SIXTH ECPD INTERNATIONAL CONFERENCE
NATIONAL AND INTER-ETHNIC RECONCILIATION, RELIGIOUS
TOLERANCE AND HUMAN SECURITY IN THE BALKANS
Brioni Island, Croatia.
1.Declaration and Appeal by the Participants
We the participants in the Sixth ECPD International conference on National and inter-ethnic reconciliation, inter-religious tolerance and human security, representatives from the fields of education, science, law, diplomacy, politics, religions and like minded goodwill friends of the Balkans, appeal to political and religious leaders, decision makers and opinion makers from this our Balkan Forum, to embrace, promote and implement the principles of human security in the Balkans. We stress the fundamental importance of mutual trust and our common interest in people centred security and emphasize the importance of the quality of ordinary life and living and the need for appropriate regional development. We firmly believe that a positive response will represent a significant symbolic act and signal a step forward, towards development with reconciliation, tolerance with enhanced stability and a more concrete promise for a sustainable peace. We also believe that momentum can be added by the good offices of UN Agencies and other international organizations and the reinforcing support of their respective leaders.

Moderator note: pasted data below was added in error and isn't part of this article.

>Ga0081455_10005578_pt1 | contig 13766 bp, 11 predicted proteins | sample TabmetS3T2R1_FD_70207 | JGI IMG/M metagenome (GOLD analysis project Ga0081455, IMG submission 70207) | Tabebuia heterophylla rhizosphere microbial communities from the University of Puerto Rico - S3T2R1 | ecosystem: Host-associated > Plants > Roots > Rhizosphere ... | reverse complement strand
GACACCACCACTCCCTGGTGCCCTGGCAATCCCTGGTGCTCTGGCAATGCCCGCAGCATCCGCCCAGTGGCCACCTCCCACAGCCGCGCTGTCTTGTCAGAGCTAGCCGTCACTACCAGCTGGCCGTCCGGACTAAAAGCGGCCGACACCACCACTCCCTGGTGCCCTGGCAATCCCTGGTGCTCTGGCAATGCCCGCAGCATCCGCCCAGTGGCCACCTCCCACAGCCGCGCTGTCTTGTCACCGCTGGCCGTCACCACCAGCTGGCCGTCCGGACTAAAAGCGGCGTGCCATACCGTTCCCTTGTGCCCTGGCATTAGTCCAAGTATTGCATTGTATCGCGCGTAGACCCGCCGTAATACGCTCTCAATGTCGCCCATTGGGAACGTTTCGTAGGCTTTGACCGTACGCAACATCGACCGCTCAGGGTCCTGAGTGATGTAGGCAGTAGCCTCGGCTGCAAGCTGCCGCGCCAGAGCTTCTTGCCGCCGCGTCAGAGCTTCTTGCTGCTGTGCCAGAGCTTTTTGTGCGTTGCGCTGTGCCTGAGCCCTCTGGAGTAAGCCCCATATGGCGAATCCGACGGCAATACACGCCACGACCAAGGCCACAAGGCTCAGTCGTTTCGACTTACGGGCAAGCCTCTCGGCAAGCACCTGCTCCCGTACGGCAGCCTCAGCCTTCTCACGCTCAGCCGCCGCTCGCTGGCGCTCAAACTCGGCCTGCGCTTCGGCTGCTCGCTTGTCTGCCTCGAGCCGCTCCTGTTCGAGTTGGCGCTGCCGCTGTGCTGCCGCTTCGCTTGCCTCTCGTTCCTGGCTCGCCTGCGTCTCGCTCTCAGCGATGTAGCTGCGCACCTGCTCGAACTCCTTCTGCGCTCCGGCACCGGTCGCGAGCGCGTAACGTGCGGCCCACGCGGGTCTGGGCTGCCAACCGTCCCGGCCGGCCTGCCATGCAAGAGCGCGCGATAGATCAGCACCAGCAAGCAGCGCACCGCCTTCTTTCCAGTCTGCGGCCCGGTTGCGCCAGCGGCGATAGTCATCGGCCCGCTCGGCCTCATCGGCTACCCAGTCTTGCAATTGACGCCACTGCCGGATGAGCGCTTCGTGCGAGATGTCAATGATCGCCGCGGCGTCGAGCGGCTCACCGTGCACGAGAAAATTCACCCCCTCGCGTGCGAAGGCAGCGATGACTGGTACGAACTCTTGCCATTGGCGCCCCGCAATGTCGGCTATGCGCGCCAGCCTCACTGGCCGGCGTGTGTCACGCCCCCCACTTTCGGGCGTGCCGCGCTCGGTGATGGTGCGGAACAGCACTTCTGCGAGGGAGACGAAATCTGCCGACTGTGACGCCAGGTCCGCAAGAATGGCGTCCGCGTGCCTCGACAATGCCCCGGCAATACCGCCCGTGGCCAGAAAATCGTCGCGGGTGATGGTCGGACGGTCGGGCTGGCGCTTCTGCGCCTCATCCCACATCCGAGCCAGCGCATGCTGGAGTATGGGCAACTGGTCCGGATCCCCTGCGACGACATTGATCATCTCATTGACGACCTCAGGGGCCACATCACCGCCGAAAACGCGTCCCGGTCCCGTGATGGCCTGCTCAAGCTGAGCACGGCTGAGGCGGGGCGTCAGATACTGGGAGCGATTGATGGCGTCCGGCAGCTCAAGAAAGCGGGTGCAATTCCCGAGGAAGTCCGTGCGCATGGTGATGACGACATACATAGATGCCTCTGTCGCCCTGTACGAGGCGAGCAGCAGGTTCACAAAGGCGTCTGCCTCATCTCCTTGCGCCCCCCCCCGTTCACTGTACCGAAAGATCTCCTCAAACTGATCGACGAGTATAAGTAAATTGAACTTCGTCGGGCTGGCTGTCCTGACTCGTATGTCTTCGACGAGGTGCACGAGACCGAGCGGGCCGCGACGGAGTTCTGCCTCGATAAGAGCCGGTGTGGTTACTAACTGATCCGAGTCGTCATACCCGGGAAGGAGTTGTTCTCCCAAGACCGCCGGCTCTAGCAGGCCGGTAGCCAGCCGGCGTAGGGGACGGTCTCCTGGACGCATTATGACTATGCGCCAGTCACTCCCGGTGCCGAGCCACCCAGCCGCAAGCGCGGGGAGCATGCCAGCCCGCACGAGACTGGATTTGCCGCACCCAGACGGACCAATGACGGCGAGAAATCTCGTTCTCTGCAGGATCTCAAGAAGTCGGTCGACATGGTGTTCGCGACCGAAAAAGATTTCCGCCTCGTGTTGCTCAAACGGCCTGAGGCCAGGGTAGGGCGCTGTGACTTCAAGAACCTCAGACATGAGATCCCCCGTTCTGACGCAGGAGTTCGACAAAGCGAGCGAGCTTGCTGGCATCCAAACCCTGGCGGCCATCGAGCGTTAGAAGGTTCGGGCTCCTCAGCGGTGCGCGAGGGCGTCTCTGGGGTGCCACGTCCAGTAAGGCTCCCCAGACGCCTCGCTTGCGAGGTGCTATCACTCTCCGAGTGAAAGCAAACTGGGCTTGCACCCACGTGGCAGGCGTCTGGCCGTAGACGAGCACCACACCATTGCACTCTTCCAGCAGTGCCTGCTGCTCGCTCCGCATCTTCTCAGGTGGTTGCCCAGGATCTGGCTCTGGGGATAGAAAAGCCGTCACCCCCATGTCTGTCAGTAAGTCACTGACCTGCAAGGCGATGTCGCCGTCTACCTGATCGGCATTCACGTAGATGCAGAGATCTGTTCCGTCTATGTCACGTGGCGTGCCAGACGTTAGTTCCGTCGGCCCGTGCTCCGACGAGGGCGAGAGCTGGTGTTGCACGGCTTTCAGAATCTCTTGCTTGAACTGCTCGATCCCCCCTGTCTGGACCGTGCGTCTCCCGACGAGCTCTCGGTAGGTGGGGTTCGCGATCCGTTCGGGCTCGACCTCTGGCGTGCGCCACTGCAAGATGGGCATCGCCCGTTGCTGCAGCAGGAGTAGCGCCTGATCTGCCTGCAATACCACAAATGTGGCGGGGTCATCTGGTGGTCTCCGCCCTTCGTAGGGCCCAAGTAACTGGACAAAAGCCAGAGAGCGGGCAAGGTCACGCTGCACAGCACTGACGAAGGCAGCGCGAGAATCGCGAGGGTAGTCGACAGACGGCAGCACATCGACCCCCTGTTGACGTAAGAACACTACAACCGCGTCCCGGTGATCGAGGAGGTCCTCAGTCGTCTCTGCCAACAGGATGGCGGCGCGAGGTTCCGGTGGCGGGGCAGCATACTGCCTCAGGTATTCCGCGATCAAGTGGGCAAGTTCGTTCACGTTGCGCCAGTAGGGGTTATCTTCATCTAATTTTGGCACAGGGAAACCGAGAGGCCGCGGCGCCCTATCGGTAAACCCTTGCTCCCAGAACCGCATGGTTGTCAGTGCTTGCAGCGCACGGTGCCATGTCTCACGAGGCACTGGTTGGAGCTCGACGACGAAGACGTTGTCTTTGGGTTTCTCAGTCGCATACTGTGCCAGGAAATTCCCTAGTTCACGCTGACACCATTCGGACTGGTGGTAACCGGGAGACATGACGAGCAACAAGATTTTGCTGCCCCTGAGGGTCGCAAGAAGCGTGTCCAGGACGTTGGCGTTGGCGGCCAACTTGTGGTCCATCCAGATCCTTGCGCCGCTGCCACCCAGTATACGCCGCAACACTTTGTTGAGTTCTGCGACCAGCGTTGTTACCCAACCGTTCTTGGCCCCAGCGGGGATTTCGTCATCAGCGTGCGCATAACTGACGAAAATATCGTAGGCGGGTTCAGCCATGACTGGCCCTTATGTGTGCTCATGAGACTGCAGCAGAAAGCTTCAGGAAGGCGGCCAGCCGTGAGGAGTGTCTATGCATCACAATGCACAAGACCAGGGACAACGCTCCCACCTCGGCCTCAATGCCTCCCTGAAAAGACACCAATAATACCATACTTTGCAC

2.Concept of Human Security: History and Development
Human security was first introduced in the Human Development Report, UNDP 1994; as a concept it is comprehensive, complex, evolving, hotly debated in academia and gaining ground in Europe. Within the framework of “development”, primary emphasis has been placed on the protection and defense of the state and growth of the national economy; much less attention has been paid to the security of individuals. The imbalance reflects the multiple threats faced by the world, which when unleashed require a prepared and efficient response. It reflects prevailing economic interests and political philosophy as well as a misplaced but popular argument that such an emphasis is a natural state of affairs. More balanced development can result in greater safety and wellbeing of individuals with respect to economy, food, health, and environment. This is a major tenet in the concept of human security, which places the welfare of people and their vulnerabilities at the core of societal activities in the best traditions of public health; health is most crucial to human security.